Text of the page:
AWS Elastic Beanstalk
Developer Guide

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Blue/Green Deployments with Elastic Beanstalk

Because AWS Elastic Beanstalk performs an in-place update when you update your application versions, your application can become unavailable to users for a short period of time. You can avoid this downtime by performing a blue/green deployment, where you deploy the new version to a separate environment, and then swap CNAMEs of the two environments to redirect traffic to the new version instantly.

Blue/green deployments require that your environment runs independently of your production database, if your application uses one. If your environment has an Amazon RDS DB instance attached to it, the data will not transfer over to your second environment, and will be lost if you terminate the original environment.

For details on configuring your application to connect to an external (not managed by Elastic Beanstalk) Amazon RDS instance, see Using Elastic Beanstalk with Amazon Relational Database Service.

To perform a blue/green deployment

  1. Open the Elastic Beanstalk console.

  2. Clone your current environment, or launch a new environment running the platform version you want.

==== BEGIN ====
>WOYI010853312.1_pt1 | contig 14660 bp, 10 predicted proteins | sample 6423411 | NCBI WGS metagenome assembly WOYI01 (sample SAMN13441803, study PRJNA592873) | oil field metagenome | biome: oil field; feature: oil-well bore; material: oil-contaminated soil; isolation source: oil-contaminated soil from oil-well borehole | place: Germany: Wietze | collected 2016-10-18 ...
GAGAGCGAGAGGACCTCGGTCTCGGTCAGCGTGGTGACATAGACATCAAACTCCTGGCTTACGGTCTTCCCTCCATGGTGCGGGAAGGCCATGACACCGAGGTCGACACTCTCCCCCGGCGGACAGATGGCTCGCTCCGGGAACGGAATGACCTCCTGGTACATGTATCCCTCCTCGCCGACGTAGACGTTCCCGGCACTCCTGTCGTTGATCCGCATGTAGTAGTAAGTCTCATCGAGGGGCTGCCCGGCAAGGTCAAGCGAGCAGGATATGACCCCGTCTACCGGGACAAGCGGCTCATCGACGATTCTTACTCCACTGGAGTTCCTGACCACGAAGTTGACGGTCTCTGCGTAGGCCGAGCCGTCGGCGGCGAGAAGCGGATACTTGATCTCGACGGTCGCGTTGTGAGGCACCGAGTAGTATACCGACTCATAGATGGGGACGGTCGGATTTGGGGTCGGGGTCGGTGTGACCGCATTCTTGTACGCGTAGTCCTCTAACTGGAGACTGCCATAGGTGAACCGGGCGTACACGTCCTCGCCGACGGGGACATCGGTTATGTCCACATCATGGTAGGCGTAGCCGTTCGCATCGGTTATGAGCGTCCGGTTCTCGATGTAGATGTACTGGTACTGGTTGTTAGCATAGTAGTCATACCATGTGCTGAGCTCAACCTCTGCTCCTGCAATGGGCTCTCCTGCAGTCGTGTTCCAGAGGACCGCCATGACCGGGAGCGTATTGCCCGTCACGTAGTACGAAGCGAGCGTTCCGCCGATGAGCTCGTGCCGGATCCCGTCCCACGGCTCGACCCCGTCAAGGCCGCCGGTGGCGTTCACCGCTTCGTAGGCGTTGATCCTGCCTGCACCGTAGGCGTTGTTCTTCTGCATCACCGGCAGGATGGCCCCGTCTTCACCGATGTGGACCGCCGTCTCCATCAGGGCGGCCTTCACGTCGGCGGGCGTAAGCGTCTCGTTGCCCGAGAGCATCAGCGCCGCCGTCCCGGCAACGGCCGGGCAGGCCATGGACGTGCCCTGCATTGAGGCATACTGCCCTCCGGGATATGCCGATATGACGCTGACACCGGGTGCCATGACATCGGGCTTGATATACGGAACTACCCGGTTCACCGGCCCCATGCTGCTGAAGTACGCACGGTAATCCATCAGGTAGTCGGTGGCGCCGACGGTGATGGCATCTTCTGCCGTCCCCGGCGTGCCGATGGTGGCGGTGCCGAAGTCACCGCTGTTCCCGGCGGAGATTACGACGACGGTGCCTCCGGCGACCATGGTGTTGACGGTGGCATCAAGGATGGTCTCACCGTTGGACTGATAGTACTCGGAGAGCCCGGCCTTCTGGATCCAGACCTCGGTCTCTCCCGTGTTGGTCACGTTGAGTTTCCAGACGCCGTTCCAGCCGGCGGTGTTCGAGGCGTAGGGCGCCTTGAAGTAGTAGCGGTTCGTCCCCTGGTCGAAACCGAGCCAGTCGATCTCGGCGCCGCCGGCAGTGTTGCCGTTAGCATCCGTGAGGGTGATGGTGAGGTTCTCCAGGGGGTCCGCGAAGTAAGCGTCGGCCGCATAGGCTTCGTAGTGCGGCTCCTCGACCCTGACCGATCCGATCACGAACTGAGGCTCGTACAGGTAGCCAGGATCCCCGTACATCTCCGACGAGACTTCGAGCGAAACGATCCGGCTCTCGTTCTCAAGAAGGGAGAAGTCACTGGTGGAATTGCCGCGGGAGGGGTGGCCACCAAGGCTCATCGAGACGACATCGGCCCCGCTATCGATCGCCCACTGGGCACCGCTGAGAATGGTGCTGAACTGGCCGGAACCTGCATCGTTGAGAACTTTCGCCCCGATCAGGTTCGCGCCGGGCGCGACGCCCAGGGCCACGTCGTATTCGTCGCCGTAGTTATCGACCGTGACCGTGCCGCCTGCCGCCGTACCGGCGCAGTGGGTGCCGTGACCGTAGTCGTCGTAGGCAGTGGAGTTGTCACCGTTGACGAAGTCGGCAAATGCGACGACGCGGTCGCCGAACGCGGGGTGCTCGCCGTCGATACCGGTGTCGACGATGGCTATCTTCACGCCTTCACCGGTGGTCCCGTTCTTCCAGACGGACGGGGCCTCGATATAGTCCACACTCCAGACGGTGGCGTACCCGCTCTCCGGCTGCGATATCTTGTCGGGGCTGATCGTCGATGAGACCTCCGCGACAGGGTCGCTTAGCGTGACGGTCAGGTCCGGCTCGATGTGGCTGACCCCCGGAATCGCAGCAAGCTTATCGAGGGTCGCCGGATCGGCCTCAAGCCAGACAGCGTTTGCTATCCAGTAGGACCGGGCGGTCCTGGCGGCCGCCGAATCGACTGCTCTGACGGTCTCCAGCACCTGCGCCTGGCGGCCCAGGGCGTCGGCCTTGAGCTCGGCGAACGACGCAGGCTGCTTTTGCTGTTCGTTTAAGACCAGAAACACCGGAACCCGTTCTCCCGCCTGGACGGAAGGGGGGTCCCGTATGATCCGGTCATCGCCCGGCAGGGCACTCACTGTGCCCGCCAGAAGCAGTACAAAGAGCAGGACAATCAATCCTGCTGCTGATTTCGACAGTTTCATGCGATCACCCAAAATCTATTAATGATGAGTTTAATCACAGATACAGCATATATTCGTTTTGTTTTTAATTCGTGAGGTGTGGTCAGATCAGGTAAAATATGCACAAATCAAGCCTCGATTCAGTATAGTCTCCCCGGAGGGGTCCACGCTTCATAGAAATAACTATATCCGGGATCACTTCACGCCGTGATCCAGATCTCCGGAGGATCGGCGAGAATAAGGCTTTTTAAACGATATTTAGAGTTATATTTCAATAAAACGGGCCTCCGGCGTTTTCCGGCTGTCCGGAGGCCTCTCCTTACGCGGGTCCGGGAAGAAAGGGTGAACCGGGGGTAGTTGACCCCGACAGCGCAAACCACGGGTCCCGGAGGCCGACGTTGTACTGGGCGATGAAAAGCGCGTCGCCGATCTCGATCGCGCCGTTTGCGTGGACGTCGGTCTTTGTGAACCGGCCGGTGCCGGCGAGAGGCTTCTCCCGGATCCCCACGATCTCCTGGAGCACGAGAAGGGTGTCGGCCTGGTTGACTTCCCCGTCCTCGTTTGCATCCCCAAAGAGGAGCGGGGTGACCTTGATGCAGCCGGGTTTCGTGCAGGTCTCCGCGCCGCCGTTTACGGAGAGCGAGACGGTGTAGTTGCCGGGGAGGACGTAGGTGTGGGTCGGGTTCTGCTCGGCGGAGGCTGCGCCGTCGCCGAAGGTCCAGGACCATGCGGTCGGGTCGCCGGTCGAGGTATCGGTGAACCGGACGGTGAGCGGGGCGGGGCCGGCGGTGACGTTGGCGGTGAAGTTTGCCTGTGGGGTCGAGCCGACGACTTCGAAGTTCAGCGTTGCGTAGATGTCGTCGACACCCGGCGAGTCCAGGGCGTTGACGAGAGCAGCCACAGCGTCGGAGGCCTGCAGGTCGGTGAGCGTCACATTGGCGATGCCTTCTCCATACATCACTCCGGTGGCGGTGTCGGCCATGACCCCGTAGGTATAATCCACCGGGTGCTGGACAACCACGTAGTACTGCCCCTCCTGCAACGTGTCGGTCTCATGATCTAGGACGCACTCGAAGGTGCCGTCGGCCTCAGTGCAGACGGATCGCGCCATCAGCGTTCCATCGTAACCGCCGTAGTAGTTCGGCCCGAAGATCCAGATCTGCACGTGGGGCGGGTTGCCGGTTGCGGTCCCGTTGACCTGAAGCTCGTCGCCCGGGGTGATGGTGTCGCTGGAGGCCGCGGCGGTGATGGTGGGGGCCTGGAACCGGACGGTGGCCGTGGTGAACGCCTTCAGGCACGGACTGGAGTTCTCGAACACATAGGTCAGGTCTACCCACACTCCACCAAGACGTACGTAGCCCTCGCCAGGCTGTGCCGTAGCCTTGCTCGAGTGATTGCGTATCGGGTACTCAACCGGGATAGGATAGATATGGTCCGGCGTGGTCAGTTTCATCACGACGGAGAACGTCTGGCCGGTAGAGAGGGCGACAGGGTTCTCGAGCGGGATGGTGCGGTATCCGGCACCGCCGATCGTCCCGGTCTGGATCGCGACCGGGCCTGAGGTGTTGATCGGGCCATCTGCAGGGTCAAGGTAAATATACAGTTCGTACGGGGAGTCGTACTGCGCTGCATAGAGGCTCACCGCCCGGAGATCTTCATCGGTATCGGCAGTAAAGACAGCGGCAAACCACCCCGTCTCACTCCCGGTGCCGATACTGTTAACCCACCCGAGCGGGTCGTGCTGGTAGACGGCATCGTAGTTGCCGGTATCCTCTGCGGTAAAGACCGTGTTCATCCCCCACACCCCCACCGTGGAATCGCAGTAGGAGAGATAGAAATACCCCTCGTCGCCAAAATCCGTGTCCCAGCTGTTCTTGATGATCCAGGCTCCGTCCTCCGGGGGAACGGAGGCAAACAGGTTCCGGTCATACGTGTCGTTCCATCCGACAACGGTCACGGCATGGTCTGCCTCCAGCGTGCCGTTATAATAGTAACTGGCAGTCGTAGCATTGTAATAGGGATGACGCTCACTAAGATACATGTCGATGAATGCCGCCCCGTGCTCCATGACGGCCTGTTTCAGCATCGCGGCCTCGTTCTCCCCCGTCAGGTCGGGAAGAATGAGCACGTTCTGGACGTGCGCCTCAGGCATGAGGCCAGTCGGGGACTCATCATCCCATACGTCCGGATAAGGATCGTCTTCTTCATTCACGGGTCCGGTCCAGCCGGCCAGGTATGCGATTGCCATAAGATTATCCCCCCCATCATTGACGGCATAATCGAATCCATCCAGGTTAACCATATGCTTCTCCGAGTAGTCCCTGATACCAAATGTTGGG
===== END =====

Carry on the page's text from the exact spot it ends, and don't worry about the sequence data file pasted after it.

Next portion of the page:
3. Deploy the new application version to the new environment.

  4. Test the new version on the new environment.

  5. From the new environment's dashboard, choose Actions, and then choose Swap Environment URLs.

  6. From the Environment name list, select the current environment.

          Swap Environment URL page
  7. Choose Swap.

Elastic Beanstalk swaps the CNAME records of the old and new environments, redirecting traffic from the old version to the new version and vice versa.

      Swap Environment URL events

After Elastic Beanstalk completes the swap operation, verify that the new environment responds when you try to connect to the old environment URL. However, do not terminate your old environment until the DNS changes are propagated and your old DNS records expire. DNS servers don't necessarily clear old records from their cache based on the time to live (TTL) you set on your DNS records.